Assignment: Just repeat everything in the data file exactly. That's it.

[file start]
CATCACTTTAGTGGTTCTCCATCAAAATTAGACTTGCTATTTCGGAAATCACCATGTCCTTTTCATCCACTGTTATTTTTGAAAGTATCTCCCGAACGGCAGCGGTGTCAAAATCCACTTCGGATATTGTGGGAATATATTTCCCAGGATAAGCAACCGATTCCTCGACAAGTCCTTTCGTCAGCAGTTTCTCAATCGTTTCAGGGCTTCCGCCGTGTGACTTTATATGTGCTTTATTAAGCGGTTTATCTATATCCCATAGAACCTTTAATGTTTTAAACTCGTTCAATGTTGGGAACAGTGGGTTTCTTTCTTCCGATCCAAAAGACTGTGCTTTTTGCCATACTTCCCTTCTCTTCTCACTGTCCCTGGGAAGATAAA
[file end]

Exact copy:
CATCACTTTAGTGGTTCTCCATCAAAATTAGACTTGCTATTTCGGAAATCACCATGTCCTTTTCATCCACTGTTATTTTTGAAAGTATCTCCCGAACGGCAGCGGTGTCAAAATCCACTTCGGATATTGTGGGAATATATTTCCCAGGATAAGCAACCGATTCCTCGACAAGTCCTTTCGTCAGCAGTTTCTCAATCGTTTCAGGGCTTCCGCCGTGTGACTTTATATGTGCTTTATTAAGCGGTTTATCTATATCCCATAGAACCTTTAATGTTTTAAACTCGTTCAATGTTGGGAACAGTGGGTTTCTTTCTTCCGATCCAAAAGACTGTGCTTTTTGCCATACTTCCCTTCTCTTCTCACTGTCCCTGGGAAGATAAA